- Candidate Selection
At this stage you will need to determine, from several promising “high-quality” leads, which one you want to take forward as a clinical candidate. For a drug candidate to be deemed suitable for preclinical and clinical testing it should; bind selectively to the target, elicit the desired functional response when interacting with the target molecule, and must have adequate bioavailability and biodistribution to elicit the desired response. It must also have a toxicity profile. In addition to the above properties, you should also consider the following factors; future manufacturing suitability and scale-up, commercial viability and cost-effectiveness, as these will heavily impact the long-term success of the drug.
Preclinical testing is designed to deliver important information about a drug candidate’s efficacy and safety before it is tested in human subjects. Both in vitro and in vivo models are typically used to provide evidence of a candidate’s biological effect. Preclinical studies are required by regulatory authorities such as the FDA and MHRA before submitting an investigational new drug application (IND) which is required to progress to clinical development. Numerous questions are addressed at this stage:
- What does the drug do to the body?
- What does the body do to the drug?
- It is potent, but is it safe?
It is extremely important that the most appropriate animal model is used at this stage, as well as considering the gender of animals to be used to prevent sex-specific bias. A drug could elicit a different response in a male animal compared to a female. You will also need to consider species-specific physiology and similarities in terms of metabolic pathways and genetics (for example 99% of all mouse genes overlap with human ones).
3. Investigational New Drug Application
The FDA groups investigational new drugs (INDs) into three different types:
This is submitted by the physician responsible for initiating and investigating. The same physician will manage the administration and/or dispensing of the investigational drug. This type of application is typically requested for the study of an unapproved drug, or an approved drug for use of the drug in an unlicensed indication, or a different patient population.
- Emergency use
An emergency use IND enables the regulator (FDA) to authorize the use of an investigational drug in an urgent situation, without the obligation to submit and IND in accordance with 21 CFR, Sec. 312.23 or Sec. 312.20. This type of application is used for patients who do not meet existing clinical study criteria, or in situations where an approved clinical protocol doesn’t actually exist.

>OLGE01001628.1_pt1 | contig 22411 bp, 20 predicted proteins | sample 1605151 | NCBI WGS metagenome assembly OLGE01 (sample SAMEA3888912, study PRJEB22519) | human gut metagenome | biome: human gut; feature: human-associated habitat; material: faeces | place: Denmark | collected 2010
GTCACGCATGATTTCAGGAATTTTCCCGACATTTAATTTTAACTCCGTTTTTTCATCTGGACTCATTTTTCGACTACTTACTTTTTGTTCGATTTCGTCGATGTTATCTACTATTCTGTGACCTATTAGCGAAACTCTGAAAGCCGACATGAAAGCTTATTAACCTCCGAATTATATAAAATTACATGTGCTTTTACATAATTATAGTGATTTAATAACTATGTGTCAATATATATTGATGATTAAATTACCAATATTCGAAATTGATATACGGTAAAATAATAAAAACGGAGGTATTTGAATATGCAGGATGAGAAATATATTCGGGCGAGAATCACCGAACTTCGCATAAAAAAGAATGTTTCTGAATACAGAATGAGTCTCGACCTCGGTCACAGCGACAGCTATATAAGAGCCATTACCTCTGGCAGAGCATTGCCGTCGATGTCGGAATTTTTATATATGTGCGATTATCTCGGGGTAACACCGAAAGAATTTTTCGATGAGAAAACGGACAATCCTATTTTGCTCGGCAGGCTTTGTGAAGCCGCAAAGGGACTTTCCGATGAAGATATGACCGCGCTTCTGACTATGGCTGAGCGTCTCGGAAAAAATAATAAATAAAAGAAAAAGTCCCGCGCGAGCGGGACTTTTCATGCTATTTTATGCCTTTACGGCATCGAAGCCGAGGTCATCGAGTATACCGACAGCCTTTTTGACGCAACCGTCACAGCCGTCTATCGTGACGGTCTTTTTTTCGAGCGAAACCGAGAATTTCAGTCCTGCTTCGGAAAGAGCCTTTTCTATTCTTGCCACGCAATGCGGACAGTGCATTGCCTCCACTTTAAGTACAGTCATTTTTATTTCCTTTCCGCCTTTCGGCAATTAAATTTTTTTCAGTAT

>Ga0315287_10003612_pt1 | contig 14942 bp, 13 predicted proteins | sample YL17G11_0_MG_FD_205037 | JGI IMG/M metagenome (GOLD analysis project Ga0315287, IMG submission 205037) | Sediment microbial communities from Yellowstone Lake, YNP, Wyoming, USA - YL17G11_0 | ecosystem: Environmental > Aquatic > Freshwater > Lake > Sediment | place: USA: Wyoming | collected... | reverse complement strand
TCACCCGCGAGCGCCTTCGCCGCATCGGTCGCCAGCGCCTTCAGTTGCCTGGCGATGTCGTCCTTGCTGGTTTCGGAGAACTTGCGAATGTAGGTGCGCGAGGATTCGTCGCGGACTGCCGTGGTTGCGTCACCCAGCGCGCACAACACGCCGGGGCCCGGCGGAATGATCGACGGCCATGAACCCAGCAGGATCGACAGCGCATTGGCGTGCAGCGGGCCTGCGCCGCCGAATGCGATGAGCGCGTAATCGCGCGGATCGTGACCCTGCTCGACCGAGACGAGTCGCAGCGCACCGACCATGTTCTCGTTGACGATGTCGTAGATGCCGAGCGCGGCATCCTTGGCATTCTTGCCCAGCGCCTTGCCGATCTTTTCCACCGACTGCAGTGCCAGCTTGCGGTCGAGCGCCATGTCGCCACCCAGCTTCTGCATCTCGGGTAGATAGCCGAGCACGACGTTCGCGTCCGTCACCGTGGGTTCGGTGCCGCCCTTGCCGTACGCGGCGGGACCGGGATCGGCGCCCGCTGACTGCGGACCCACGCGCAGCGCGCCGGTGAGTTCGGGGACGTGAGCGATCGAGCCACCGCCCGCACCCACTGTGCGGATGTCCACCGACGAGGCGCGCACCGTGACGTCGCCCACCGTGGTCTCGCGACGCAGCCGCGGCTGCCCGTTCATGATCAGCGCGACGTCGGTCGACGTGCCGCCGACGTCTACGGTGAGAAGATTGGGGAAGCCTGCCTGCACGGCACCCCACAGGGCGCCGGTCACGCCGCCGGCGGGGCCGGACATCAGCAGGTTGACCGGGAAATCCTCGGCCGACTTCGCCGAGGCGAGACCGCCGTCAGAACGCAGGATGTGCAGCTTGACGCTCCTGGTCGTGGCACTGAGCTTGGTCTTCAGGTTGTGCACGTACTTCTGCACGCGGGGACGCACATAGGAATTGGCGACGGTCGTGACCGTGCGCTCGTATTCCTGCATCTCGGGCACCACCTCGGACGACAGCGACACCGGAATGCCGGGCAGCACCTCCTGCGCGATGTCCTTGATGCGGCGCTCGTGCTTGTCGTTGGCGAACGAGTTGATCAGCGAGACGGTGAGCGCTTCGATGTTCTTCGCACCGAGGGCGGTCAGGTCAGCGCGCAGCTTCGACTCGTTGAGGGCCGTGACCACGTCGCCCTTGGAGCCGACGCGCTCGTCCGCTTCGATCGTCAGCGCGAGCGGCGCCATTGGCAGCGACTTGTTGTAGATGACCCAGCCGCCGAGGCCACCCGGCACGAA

This type of IND application is submitted to gain access to an experimental drug that has shown promise in clinical trials for treating a serious or life-threatening condition, whilst the final clinical work is completed, and the new drug application is reviewed by the FDA.
An IND can be categorized as either “commercial” or “research”. For an IND application there are key areas that must be covered; animal model pharmacology and toxicology studies, manufacturing information, clinical study protocols and investigator information.
The IND sponsor is required to wait 30 days before starting clinical trials – this delayed period gives regulators the opportunity to review the information contained within the IND application.
4. Clinical Research
Clinical trials are designed to answer specific research questions related to an investigational new drug. The trials must follow a study protocol – a document that describes exactly how the clinical trial will be conducted. It details key study objectives, study design, and statistical considerations, to ensure the safety of participants and the integrity of the data collected during the study.
The clinical stage of drug development follows a series of “Phases”.
Number of participants: 20–100. These can either be “healthy” people or people diagnosed with the specific condition/disease you are developing the drug to treat.
Study length: Typically, several months.
Primary purpose: To determine safety in humans, and to gather information on dosage. Phase I studies also guide how best to administer the drug to limit toxicity and enhance therapeutic effect.
Number of participants: Several hundred. The participants will be diagnosed with the condition/ disease you are developing the drug to treat.